Says Fosella: “Here’s how it would work: Families would be permitted to take a dollar-for-dollar reduction in their tax liability for non-public-school-tuition expenses. For example, a taxpayer with a liability of $10,000 and a tax credit of $4,500 would be required to pay only $5,500 in taxes. Simply, it allows families to keep more of their money to spend on their children’s education.”
Not directly, of course, but the implication of a recent story from NPR’s Future Tense is that video games have a positive stimulative effect on doctors who are about to perform surgery.
A new study is out, and according to FT, “Surgeons who played games for 20 minutes immediately prior to performing surgical drills were faster and made fewer errors.” The study focused on a particular type of surgery, specifically “laparoscopic” procedures. Again, from FT, “The results supported findings from a smaller study in 2003, which showed that doctors who grew up playing video games tended to be more efficient and less error-prone in laparoscopic training drills.” You can hear the story in RealMedia here.
The increase of dopamine associated with playing video games can help establish learning patterns. You heard it here first: students who play video games for 20 minutes immediately preceding quizzes, tests, midterms, and exams will perform better. Video games could “augment” educational achievement.
This latter claim would need to be studied and proven, of course. It seems to me that today’s youth already play significant amounts of video games. It may well be that long-term and extended durations of video game play might have adverse effects on learning patterns as wel. This means that we’d need to look for a mediating time frame, within which the brain is stimulated and activated but does not suffer from more adverse effects.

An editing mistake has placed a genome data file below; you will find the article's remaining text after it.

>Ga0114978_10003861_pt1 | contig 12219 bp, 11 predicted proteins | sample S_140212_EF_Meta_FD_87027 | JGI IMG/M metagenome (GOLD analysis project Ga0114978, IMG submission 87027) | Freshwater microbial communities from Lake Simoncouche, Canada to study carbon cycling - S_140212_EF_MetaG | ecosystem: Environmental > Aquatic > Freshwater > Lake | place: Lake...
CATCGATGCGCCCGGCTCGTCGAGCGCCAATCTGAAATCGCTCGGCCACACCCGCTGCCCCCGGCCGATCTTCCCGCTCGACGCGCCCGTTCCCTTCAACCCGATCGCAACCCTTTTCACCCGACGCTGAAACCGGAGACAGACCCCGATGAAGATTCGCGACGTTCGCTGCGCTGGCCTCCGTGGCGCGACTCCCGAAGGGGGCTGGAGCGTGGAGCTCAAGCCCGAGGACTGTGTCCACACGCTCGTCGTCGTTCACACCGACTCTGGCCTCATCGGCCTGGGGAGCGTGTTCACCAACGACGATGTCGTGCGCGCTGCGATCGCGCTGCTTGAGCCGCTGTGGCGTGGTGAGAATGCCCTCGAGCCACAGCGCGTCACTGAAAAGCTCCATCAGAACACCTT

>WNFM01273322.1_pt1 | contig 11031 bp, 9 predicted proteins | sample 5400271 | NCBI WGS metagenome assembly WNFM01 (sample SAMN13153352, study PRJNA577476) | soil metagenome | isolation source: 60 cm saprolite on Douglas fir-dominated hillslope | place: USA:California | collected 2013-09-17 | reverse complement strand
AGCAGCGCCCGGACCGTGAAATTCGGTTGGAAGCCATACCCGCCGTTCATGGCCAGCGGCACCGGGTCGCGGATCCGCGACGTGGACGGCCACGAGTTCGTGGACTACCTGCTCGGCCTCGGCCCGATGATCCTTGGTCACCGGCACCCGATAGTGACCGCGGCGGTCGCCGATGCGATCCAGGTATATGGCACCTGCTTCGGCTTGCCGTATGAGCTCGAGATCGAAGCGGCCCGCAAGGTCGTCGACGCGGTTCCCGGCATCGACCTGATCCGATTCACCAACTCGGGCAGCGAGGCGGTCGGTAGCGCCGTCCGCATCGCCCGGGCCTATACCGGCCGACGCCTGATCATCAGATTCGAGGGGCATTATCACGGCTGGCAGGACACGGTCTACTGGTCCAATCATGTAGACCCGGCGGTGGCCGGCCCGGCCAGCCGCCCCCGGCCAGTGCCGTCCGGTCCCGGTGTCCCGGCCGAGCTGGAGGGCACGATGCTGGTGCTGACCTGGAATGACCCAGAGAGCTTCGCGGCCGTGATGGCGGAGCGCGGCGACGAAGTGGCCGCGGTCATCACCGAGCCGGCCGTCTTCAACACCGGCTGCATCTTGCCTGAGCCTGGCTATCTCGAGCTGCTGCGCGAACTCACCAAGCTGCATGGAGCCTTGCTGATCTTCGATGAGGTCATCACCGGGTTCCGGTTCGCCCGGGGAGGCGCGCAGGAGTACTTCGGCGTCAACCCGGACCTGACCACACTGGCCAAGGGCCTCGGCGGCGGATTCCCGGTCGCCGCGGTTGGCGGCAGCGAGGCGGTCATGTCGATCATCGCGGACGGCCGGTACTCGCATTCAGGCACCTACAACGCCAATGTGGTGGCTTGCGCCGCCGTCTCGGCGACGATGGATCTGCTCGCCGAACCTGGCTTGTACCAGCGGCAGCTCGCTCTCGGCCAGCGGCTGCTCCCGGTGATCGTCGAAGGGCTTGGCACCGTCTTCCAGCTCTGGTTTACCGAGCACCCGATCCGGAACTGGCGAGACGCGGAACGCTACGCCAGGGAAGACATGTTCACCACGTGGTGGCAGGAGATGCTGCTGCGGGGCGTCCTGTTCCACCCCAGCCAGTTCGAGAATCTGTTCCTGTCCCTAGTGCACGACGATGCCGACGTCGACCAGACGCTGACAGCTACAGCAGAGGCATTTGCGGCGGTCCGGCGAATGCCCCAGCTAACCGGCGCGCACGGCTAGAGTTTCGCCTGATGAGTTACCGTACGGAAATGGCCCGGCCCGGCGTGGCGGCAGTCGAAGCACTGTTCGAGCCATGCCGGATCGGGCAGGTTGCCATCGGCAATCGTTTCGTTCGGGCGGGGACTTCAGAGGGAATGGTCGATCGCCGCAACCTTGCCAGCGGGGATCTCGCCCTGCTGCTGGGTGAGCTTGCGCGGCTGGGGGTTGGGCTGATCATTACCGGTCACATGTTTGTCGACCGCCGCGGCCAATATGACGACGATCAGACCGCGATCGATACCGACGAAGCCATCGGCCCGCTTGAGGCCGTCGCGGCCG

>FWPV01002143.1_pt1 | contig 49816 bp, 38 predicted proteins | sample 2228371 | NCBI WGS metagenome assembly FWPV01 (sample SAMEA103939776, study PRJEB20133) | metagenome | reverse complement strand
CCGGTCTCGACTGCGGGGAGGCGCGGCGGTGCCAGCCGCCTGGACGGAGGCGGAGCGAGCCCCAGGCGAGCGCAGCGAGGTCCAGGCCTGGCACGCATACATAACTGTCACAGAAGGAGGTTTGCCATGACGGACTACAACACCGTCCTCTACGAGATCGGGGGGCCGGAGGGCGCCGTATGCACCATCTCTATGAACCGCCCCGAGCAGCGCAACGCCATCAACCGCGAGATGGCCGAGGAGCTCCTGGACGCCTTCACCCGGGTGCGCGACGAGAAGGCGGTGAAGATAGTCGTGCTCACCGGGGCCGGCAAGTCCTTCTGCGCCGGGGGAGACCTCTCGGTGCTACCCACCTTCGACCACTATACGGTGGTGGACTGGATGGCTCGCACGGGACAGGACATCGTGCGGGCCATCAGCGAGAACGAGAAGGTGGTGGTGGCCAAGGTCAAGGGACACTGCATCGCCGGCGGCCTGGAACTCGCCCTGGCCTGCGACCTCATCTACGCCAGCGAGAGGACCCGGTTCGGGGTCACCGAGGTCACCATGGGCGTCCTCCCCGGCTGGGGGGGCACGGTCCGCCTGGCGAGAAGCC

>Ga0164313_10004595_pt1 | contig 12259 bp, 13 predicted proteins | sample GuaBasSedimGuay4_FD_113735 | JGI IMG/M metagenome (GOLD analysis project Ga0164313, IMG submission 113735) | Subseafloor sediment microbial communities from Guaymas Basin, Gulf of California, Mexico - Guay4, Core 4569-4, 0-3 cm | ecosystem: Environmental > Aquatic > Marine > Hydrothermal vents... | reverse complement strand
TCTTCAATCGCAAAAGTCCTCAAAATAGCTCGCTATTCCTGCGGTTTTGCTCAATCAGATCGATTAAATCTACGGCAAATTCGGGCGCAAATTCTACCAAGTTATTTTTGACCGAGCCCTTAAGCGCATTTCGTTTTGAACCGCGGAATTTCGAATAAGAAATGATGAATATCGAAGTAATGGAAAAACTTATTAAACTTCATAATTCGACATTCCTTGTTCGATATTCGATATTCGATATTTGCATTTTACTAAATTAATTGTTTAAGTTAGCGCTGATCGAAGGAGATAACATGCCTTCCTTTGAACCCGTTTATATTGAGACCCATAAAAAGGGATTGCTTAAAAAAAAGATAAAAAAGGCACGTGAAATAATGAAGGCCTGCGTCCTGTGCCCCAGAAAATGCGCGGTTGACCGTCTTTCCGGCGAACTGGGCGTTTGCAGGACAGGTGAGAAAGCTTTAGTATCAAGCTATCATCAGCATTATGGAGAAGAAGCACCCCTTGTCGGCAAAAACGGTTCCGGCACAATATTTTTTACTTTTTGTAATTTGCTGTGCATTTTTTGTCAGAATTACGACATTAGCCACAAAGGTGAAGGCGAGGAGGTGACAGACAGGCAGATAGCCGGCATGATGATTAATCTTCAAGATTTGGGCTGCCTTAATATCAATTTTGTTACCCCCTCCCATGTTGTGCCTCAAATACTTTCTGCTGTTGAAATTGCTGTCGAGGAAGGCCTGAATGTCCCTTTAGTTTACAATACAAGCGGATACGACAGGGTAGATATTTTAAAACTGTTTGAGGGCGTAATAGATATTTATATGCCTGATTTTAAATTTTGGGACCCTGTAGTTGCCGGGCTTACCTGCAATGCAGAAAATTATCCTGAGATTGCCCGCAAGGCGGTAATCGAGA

Maybe the circumscribed use of video games can be part of the solution to the problem Anthony Bradley identifies.
Update: “The Brain Workout: In praise of video games,” OpinionJournal, by Brian C. Anderson: “Video games can also exercise the brain in remarkable ways.”
“Last week, the Department of Education reported that science aptitude among 12th-graders has declined across the last decade.” Anthony Bradley explores some of the root causes for why science education continues to falter in schools across the country. Bradley asserts that the typical American now views education as a means for a comfortable lifestyle rather than a means to knowledge about the world. The purpose of education, instead of producing knowledge and insight into the workings of nature and society, is now to teach everything you need to know in order to enter the work-force. The results of this distortion of the purpose of education is the decline of interest in less “practical” fields including science.